According to previously published records and voucher specimens from the BMNH, MNHN and MLPA, the three species of Cuernavaca are distributed over Central and South America, reaching north and central Argentina in the southernmost distribution (Fig. 3).

Figure 3
Distribution map of Cuernavaca species based on records from the literature and examined specimens. Localities are listed in the corresponding document; new distributional records are marked with an asterisk (*).

Cuernavaca inexacta: Colombia (Walker, 1858Walker, F. 1858. Insecta saundersiana: or, characters of undescribed insects in the collection of William Wilson Saunders. London, J. Van Voorst. 117p.); Guyana (Muir, 1931Muir, F. 1931. New and little-konown Fulgoroidea from South America. Proceedings of the Hawaiian Entomological Society, 7: 469-480.) and Trinidad (Fennah, 1945Fennah, R.G. 1945. The Fulgoroidea, or lanternflies, of Trinidad and adjacent parts of South America. Proceedings of the United States National Museum, 95: 411-520.). New records: Panamá (Canal Zone, Gamboa), Venezuela (Etat de Guarico), Peru (Dto Loreto) and Argentina: Formosa, Chaco.

Cuernavaca longula: Argentina Northeast (Formosa y Chaco) (Remes Lenicov & Hernández, 2010Remes Lenicov, A.M.M. de & Hernández, M.C. 2010. A new species of Taosa (Hemiptera: Dictyopharidae) from South America associated with water hyacinth. Annals of the Entomological Society of America, 103: 332-340.; Hernández et al., 2011bHernández, M.C.; Sacco, J. & Cabrera Walsh, G. 2011b. Biology and host preference of the planthopper Taosa longula (Hemiptera: Dictyopharidae), a candidate for biocontrol of water hyacinth. Biocontrol Science and Technology, 21: 1079-1090.; Remes Lenicov et al., 2012Remes Lenicov, A.M.M. de; Hernández, M.C.; Brentassi, M.E. & Defea, B. 2012. Descriptions of immatures of the South American dictyopharid Taosa (C.) longula (Hemiptera: Fulgoroidea). Journal of the Insect Science, 12: 1-11.) Brazil West-Central (Mato Grosso do Sul and Perú (Remes Lenicov & Hernández, 2010Remes Lenicov, A.M.M. de & Hernández, M.C. 2010. A new species of Taosa (Hemiptera: Dictyopharidae) from South America associated with water hyacinth. Annals of the Entomological Society of America, 103: 332-340.; Remes Lenicov et al., 2012Remes Lenicov, A.M.M. de; Hernández, M.C.; Brentassi, M.E. & Defea, B. 2012. Descriptions of immatures of the South American dictyopharid Taosa (C.) longula (Hemiptera: Fulgoroidea). Journal of the Insect Science, 12: 1-11.).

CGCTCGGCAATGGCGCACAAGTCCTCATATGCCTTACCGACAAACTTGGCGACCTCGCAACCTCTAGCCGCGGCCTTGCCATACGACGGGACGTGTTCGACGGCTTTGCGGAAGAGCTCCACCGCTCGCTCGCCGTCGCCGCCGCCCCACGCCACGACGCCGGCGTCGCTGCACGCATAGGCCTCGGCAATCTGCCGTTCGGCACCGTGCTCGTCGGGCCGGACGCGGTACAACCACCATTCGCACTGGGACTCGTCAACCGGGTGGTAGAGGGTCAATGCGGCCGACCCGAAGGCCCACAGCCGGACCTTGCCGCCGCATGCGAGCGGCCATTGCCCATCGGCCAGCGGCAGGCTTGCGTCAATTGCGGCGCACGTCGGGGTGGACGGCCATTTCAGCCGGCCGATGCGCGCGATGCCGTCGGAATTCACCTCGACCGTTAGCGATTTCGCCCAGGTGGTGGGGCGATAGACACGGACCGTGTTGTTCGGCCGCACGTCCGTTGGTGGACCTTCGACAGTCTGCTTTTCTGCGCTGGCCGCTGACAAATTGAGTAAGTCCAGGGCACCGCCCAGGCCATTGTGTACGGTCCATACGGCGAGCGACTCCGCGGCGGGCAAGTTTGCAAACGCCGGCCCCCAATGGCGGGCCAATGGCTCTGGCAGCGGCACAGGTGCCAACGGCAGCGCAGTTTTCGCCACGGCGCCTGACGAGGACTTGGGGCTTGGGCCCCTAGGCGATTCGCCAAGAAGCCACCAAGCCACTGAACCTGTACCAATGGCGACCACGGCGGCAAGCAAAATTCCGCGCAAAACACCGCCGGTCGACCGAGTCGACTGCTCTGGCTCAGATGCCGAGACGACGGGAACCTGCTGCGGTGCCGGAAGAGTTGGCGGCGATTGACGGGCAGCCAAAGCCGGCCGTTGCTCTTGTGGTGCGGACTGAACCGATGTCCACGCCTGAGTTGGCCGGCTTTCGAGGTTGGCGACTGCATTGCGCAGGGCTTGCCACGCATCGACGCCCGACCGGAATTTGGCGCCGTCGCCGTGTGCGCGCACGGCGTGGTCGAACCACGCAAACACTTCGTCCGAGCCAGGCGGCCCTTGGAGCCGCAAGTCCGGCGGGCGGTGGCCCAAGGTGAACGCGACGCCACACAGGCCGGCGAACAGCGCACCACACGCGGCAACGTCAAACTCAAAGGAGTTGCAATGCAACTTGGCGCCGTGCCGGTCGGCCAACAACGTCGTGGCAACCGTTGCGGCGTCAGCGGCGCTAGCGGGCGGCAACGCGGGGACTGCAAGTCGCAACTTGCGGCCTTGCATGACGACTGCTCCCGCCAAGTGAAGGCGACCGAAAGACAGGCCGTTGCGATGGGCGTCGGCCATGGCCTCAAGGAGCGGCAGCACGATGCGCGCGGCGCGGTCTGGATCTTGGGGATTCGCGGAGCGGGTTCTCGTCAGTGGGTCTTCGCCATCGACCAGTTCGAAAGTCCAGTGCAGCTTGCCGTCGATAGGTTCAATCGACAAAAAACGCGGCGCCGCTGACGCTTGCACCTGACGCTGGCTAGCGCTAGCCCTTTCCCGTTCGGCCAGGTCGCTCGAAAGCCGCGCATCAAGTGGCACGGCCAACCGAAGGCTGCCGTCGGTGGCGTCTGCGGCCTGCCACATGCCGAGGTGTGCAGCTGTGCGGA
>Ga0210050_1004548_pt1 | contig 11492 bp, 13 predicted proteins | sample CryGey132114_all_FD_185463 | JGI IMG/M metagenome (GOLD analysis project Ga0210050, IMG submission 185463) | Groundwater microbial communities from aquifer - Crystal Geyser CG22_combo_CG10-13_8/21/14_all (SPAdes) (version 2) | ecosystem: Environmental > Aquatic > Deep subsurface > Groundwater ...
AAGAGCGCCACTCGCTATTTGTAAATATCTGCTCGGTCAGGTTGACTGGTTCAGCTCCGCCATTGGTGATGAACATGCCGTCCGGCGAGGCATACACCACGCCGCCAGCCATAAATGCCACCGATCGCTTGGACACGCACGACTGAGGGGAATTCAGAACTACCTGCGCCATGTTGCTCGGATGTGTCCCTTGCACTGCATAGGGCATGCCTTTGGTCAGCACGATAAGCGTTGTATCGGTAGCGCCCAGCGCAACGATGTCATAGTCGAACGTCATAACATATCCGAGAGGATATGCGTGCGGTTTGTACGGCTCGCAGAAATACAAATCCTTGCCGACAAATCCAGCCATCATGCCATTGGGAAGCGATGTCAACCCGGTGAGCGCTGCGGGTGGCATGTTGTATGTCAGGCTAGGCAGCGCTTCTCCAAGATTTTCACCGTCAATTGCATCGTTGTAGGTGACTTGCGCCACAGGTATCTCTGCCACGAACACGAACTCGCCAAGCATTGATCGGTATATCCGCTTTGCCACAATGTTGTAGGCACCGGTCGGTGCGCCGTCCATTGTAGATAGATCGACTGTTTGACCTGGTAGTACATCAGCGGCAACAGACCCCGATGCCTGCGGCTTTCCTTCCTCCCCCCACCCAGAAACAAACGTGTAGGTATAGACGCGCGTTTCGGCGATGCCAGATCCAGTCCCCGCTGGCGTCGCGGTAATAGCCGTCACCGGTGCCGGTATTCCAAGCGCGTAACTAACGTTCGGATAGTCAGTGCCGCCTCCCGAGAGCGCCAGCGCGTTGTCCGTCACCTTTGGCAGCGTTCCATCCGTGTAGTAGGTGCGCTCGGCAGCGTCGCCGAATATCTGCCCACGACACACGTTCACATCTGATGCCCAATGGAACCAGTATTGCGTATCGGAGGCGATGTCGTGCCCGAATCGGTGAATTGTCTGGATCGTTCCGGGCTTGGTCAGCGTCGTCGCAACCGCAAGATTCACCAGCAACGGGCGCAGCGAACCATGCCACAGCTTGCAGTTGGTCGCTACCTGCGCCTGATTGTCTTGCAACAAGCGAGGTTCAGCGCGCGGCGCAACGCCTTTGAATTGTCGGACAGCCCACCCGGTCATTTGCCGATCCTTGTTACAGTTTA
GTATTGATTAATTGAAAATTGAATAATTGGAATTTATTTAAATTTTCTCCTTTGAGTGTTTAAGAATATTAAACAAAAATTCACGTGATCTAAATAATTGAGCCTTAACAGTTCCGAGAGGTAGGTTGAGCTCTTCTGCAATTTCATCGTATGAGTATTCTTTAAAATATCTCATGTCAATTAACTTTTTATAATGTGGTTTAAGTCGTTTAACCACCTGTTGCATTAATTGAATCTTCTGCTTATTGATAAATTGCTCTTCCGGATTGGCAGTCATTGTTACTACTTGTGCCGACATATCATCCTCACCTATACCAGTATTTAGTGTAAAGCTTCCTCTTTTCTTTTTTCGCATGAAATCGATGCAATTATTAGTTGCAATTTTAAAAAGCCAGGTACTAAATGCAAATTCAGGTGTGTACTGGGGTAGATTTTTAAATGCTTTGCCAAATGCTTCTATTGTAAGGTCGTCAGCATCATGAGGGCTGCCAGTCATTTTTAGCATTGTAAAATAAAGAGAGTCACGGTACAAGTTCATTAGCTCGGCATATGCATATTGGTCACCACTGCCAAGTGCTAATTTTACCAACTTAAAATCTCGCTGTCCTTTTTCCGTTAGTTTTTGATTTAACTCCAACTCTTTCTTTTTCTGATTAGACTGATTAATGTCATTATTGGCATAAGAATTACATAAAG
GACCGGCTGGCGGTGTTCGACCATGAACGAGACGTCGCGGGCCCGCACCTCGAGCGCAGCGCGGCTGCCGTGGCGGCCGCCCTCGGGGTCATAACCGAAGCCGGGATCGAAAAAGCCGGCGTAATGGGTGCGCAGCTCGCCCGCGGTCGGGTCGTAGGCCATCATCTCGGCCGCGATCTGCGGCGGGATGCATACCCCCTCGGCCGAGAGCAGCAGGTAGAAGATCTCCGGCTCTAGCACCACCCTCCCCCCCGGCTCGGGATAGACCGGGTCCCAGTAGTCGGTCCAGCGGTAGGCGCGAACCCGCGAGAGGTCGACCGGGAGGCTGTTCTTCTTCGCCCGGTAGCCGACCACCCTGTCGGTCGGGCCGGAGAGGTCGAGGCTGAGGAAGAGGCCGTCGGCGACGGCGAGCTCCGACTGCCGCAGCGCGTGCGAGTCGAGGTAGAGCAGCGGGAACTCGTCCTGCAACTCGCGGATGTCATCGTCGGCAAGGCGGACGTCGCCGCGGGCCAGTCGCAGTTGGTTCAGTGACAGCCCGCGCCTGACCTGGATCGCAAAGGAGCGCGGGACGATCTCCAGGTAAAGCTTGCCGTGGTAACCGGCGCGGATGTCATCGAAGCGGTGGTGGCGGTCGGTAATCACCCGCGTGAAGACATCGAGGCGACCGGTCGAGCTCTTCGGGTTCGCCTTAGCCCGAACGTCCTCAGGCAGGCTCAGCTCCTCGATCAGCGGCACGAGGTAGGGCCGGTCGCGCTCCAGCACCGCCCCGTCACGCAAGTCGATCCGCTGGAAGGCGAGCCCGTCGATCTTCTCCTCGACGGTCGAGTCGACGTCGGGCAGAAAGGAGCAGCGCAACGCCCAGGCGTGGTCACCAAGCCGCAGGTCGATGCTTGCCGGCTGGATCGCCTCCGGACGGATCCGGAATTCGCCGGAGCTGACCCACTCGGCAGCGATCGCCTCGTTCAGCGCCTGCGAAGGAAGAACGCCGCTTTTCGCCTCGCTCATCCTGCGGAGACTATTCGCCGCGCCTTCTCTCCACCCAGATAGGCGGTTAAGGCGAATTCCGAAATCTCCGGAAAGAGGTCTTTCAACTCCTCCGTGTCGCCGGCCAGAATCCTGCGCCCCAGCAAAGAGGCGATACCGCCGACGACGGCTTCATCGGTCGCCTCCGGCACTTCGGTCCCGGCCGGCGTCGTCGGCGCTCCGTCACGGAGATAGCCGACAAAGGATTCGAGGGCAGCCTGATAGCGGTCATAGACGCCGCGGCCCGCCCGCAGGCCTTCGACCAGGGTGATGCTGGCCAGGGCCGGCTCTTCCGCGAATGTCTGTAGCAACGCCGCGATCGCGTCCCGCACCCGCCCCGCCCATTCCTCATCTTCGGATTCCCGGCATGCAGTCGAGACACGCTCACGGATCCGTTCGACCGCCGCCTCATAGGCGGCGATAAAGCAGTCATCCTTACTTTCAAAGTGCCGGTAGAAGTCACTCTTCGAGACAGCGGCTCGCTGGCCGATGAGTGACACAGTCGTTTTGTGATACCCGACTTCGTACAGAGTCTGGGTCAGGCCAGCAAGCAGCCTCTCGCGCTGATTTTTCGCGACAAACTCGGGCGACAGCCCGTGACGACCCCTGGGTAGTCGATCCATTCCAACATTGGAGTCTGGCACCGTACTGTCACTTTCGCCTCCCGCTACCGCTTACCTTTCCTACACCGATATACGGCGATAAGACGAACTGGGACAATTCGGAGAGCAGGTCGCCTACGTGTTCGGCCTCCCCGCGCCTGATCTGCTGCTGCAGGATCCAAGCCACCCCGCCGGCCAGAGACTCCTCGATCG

Cuernavaca herbida: Trinidad-Tobago (Walker, 1851Walker, F. 1851. List of the specimens of Homopterous insects in the collection of the British Museum. London. v. 1, 260p.); Costa Rica (Matina), Ecuador (Tena) and Brazil Southeast (São Paulo, Dumont, Piracicaba) (Muir, 1931Muir, F. 1931. New and little-konown Fulgoroidea from South America. Proceedings of the Hawaiian Entomological Society, 7: 469-480.); Trinidad (St. Agustine) and Venezuela (Ocumare de la Costa) (Fennah, 1945Fennah, R.G. 1945. The Fulgoroidea, or lanternflies, of Trinidad and adjacent parts of South America. Proceedings of the United States National Museum, 95: 411-520.); Mexico: Morelos (Cuernavaca), Nuevo Leon (Monterrey), Chihuahua; Ecuador: Napo Pastaza; Guatemala; British Honduras; Nicaragua; Costa Rica; Panamá; Central America; Colombia; Venezuela; Brazil; Paraguay; Argentina and South America (Metcalf, 1946Metcalf, Z.P. 1946. General catalogue of the Hemiptera, fascicle IV, Fulgoroidea, Part 8, Dictyopharidae. Northampton, Mass., Smith College. 246p. 10.1093/aesa/40.3.544